A false duality
February 14, 2007
The dualism of my childhood church experience centred on the boogie word, "worldliness." We knew what it was: for example, what went on in the back of cars—thank goodness, most preachers forgot about or ignored our church hayrides!—and what women wore.
We were so sure we had it right.
Our theology of spirituality had it partly right. Sincerity bathed our intensity in a certain holiness of heart that was hard to refute. Even so, it formed a pattern that created a false polarization between what was "of God" and what was "of the world."
As much as our focus on prayer, caring for neighbour, love of the church, and living right had undeniable worth, this faulty worldview hived off part of God's world as if it didn't matter at all.
No wonder the evangelical world has in part grown up with a faulty view of creation. If our inner person is really what Jesus came to save, the planet ends up, not just second-best, but of little or no value. If serving God is best done as pastor, "secular" work is second-rate in the economy of God.
You can see how the sacred-secular divide got replicated from music to vocation, from church to one's calling, from Bible study to the arts.
Leaders have incredible influence in creating the lenses through which people see. I listen—occasionally—to popular TV preachers, who are so self-assured about the diagrams they construct on how the world will end. People look at life as they are taught to see.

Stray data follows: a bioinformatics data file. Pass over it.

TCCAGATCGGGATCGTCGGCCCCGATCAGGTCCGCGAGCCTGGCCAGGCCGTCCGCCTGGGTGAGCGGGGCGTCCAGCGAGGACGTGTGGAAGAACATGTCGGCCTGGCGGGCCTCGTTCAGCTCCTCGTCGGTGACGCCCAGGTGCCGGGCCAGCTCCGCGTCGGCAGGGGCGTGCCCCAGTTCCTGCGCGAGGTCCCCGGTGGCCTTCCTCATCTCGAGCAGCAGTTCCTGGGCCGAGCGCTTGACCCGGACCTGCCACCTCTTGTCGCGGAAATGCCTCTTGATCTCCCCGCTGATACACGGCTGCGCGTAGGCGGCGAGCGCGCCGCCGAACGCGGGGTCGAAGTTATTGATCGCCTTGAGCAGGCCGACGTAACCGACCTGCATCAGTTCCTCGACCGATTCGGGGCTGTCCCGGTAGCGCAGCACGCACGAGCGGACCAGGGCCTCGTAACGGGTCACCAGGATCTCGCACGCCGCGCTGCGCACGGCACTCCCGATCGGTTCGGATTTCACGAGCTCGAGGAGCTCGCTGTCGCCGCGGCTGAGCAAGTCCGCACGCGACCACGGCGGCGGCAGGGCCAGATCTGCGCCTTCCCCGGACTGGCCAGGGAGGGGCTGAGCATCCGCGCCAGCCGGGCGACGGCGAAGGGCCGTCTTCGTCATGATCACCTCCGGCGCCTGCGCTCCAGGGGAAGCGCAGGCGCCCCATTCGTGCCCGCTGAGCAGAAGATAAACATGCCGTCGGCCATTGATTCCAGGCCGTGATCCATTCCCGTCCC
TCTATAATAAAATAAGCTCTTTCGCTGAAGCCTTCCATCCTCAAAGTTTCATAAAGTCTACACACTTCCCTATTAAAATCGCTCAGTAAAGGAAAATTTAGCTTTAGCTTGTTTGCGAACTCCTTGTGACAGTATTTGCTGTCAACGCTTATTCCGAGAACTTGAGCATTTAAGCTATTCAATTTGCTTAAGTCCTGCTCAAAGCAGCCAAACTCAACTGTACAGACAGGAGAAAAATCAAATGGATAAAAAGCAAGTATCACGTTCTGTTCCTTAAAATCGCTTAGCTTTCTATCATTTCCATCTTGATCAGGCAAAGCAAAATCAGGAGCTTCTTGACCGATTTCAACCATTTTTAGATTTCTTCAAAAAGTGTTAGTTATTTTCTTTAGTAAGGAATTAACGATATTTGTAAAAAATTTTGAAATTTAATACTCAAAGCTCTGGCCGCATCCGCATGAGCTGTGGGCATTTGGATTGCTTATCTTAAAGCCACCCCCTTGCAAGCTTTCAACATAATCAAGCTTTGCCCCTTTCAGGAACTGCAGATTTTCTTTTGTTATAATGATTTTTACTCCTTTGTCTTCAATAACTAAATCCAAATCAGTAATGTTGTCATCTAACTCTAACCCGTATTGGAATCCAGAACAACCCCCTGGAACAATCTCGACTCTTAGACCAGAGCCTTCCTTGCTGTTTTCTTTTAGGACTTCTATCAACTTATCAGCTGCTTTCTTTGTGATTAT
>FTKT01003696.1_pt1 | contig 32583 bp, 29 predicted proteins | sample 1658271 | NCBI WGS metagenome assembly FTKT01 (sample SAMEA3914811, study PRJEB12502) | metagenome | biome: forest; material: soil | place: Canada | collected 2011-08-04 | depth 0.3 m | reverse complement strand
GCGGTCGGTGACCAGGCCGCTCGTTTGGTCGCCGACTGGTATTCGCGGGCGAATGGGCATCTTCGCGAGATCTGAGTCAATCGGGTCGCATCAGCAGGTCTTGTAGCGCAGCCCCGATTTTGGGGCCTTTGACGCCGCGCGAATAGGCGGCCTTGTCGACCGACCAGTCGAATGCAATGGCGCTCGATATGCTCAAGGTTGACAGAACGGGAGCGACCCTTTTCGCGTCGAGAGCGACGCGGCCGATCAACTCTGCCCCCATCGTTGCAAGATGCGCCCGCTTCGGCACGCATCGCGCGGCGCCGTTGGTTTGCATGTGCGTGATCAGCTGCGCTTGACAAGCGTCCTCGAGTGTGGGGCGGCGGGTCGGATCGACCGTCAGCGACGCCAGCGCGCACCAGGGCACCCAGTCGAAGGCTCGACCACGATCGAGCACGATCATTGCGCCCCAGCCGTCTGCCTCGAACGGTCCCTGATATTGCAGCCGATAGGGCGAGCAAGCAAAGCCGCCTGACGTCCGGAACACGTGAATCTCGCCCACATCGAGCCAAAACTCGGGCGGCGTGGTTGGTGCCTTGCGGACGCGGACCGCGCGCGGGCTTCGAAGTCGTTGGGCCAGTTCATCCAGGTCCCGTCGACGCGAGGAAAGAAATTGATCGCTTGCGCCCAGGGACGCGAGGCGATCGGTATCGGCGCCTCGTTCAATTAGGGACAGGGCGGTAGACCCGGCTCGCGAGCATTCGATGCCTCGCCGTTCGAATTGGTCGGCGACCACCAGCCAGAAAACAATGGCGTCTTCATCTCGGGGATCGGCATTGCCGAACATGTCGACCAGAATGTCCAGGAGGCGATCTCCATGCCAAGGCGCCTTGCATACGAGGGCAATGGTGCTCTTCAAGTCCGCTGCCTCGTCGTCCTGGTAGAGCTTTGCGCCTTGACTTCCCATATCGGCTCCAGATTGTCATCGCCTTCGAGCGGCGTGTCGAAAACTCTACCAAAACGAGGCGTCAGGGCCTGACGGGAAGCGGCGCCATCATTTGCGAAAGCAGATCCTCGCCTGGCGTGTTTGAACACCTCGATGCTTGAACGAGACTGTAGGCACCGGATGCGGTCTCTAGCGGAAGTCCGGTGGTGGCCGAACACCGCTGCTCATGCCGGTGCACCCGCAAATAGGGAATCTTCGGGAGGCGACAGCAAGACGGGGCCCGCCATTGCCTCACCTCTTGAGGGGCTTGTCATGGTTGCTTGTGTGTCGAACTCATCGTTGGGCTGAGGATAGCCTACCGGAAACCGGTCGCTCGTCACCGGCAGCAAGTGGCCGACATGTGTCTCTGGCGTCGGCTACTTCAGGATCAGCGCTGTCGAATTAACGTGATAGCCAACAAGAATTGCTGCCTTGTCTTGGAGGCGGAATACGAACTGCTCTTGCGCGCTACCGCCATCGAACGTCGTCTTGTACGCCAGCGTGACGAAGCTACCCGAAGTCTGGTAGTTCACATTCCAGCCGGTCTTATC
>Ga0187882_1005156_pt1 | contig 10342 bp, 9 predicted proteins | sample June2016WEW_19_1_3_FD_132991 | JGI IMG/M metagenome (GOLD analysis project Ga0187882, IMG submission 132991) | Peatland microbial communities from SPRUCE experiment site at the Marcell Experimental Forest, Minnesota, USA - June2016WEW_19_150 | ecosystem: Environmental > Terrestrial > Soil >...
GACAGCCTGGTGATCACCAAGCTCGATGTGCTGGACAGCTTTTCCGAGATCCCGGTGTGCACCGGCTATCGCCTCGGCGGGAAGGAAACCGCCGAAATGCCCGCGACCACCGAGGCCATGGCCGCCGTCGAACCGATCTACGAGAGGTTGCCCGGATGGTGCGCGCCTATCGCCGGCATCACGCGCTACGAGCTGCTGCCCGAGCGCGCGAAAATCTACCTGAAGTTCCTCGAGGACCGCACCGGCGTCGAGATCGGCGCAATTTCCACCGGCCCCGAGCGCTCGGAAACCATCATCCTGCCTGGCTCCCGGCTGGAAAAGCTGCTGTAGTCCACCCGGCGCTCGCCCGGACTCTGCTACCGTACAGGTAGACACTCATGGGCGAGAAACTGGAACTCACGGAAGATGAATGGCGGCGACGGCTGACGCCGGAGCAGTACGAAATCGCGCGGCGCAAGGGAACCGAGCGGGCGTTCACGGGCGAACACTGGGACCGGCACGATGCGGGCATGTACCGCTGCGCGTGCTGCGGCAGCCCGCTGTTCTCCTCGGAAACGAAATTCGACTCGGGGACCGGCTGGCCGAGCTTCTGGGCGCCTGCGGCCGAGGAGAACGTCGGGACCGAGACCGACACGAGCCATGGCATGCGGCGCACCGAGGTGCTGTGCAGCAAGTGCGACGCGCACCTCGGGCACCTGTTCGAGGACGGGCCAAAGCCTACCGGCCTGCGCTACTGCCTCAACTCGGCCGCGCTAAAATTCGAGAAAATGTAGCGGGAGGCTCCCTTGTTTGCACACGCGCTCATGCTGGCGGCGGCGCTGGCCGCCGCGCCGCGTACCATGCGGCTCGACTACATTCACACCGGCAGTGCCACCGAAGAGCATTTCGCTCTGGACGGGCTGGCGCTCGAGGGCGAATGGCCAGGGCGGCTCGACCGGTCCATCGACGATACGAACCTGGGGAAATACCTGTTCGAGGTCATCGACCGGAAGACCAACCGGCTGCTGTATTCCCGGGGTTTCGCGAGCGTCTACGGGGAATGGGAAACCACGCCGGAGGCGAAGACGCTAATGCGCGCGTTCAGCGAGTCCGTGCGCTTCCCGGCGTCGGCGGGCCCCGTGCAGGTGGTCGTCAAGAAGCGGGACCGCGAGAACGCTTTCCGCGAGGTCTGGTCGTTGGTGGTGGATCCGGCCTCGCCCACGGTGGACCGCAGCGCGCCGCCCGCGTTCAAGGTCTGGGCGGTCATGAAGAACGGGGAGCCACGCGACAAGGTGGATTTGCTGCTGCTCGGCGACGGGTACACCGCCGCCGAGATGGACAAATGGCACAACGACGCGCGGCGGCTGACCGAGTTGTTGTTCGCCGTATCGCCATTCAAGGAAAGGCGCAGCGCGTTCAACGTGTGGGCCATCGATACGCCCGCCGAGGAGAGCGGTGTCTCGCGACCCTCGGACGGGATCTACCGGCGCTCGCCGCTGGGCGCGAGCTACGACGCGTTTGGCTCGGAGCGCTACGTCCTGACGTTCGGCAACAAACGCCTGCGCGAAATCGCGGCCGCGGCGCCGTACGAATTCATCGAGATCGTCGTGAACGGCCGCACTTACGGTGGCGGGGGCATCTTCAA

It's not only the words we use but our strategies and methods that frame thinking, and by our influence those who take our leadership seriously come to think that way, too.
God, You who exist beyond creation and yet You who chose to live within, by your Spirit keep breaking down those dividing walls that bifurcate your wider creation and the life we live in this world. May the smugness of what I know become like dust before your feet, so that as you mix spittle with that very dust, it will bring healing of sight to those we love and serve. Amen.
Greeks taught dualism: separating the spiritual from the material. The church was trapped in this bifurcation of life. It led to a class of priests, who themselves were separated from the people. To Hebrews this was strange: for them the mind and heart, belief and actions were not separated.